Migration and Land Rental as Risk Response in Rural China

Households in developing countries take various actions to smooth income or consumption as a means of managing or responding to risk. One of the principal means of smoothing income is through the diversification of income sources, including non-farm employment and rural-urban migration. An important consumption smoothing strategy involves the accumulation and depletion of assets. We examine migration and land rental market participation as responses to risk in rural China. Using a longitudinal data set comprised of households in nine provinces in China from 1991 through 2006, we are able to test for the effect of various manifestations of underlying idiosyncratic and covariate income risk on household responses. We find that covariate risks increase land rental market participation, but decrease participation in migration. Idiosyncratic income risks do not affect household rental market participation, perhaps suggesting that intra-village risk sharing is sufficient for households to smooth consumption after experiencing idiosyncratic shocks. Because the death of a household reduces a household's redundant labor, these idiosyncratic labor shocks significantly lower the likelihood that a household will participate in migration.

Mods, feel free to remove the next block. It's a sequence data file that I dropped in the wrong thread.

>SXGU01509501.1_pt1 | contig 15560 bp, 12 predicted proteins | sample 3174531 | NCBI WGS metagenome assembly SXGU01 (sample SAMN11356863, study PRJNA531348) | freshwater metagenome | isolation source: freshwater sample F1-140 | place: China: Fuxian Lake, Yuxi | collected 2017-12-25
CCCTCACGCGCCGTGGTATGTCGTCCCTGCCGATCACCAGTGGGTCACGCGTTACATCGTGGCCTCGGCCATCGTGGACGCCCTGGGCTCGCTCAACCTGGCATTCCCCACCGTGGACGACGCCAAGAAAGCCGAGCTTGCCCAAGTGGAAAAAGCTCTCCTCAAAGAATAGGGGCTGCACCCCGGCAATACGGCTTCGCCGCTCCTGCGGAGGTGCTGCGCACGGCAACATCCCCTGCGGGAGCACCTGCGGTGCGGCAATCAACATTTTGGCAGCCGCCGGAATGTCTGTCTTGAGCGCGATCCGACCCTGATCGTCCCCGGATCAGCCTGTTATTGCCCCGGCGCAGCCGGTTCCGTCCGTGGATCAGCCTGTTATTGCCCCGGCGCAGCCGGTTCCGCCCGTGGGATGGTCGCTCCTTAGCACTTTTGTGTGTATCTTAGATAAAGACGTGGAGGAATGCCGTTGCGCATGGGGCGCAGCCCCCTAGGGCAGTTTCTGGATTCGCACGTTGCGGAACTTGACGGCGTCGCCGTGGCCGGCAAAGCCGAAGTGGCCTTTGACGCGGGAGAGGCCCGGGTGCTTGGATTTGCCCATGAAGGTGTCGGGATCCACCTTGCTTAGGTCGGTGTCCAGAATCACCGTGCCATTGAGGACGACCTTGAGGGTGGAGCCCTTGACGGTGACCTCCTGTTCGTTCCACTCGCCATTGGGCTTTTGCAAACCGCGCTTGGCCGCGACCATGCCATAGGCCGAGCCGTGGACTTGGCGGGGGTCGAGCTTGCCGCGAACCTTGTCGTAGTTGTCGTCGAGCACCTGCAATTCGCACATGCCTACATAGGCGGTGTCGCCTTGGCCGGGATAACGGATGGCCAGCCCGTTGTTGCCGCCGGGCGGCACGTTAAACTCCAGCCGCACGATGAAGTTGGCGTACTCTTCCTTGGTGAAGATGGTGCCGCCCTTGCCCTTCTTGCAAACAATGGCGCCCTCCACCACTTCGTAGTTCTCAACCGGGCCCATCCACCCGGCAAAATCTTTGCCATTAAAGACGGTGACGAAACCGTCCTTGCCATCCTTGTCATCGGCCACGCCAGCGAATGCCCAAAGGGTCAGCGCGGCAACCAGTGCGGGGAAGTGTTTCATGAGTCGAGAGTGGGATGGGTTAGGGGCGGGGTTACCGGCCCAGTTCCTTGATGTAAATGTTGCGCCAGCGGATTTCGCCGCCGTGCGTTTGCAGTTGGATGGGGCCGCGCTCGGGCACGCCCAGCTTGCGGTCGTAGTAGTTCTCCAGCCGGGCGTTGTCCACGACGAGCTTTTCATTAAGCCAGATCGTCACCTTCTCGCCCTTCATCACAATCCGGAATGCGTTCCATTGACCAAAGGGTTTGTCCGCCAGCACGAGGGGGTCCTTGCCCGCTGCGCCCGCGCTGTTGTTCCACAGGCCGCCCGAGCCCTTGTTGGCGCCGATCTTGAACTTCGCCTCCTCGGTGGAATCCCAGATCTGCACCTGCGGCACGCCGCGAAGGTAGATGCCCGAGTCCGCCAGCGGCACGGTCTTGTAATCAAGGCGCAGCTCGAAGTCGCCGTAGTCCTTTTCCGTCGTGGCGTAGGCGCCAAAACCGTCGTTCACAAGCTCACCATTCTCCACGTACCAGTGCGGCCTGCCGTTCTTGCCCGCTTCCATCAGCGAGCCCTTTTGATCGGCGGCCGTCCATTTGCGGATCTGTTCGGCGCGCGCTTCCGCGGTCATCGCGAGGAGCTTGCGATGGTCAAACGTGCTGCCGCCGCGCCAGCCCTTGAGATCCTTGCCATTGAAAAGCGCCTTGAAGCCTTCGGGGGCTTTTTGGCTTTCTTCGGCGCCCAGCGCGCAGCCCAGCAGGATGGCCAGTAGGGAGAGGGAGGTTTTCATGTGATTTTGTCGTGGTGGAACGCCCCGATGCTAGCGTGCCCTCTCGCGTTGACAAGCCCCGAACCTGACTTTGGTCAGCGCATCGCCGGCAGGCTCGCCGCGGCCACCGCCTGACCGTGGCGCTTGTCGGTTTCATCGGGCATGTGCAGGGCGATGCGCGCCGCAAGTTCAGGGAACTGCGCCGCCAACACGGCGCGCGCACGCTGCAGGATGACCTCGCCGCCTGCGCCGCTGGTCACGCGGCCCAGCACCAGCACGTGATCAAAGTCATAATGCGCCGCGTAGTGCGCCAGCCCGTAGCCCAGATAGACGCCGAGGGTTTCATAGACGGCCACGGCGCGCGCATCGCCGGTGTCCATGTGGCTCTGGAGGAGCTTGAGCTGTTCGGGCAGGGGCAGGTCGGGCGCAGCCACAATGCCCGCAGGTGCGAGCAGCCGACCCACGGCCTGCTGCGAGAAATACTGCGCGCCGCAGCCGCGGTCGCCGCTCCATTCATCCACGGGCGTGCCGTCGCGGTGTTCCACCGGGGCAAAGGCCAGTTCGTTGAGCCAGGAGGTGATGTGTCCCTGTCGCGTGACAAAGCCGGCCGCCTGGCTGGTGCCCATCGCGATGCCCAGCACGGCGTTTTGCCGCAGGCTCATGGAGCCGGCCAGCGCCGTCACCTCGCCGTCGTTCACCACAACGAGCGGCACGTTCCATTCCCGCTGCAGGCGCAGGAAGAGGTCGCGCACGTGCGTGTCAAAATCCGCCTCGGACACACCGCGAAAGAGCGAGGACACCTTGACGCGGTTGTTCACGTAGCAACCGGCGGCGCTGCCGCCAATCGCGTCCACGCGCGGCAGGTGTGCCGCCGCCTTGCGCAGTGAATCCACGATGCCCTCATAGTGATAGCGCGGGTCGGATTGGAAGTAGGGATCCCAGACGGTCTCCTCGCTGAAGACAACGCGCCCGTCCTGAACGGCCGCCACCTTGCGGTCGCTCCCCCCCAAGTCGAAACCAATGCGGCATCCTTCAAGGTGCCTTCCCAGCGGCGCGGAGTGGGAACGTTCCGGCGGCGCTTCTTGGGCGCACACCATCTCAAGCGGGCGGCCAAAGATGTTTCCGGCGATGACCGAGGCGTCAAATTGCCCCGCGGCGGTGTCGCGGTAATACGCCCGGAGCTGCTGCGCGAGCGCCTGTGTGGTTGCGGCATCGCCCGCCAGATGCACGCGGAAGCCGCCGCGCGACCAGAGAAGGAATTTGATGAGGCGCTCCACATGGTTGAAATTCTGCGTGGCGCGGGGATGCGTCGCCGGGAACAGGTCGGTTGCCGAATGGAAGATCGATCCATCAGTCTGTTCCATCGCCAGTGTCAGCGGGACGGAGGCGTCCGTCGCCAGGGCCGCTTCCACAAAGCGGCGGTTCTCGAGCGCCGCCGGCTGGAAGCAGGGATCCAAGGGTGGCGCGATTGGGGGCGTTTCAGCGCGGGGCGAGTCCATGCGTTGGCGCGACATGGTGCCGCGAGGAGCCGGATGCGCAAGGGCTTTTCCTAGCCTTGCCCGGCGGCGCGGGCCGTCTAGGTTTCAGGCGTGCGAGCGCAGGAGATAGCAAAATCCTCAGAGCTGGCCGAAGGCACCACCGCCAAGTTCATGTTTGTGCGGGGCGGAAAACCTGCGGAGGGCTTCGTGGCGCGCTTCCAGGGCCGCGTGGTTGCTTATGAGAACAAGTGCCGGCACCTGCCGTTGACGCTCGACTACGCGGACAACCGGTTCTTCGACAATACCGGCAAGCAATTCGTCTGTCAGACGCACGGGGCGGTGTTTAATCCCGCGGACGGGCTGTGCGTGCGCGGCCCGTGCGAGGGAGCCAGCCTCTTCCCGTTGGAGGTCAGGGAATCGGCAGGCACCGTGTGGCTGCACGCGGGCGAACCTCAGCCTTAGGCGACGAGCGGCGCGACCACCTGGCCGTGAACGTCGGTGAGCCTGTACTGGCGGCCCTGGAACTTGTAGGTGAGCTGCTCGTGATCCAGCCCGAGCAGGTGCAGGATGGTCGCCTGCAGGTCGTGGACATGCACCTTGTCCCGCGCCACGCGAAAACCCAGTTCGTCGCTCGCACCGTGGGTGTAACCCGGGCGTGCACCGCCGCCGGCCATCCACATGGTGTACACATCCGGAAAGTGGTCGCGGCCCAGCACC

Issue Date:
2011
Publication Type:
Conference Paper/ Presentation
PURL Identifier:
http://purl.umn.edu/103379
Total Pages:
53
JEL Codes:
O15; R23; Q15




 Record created 2017-04-01, last modified 2017-08-26

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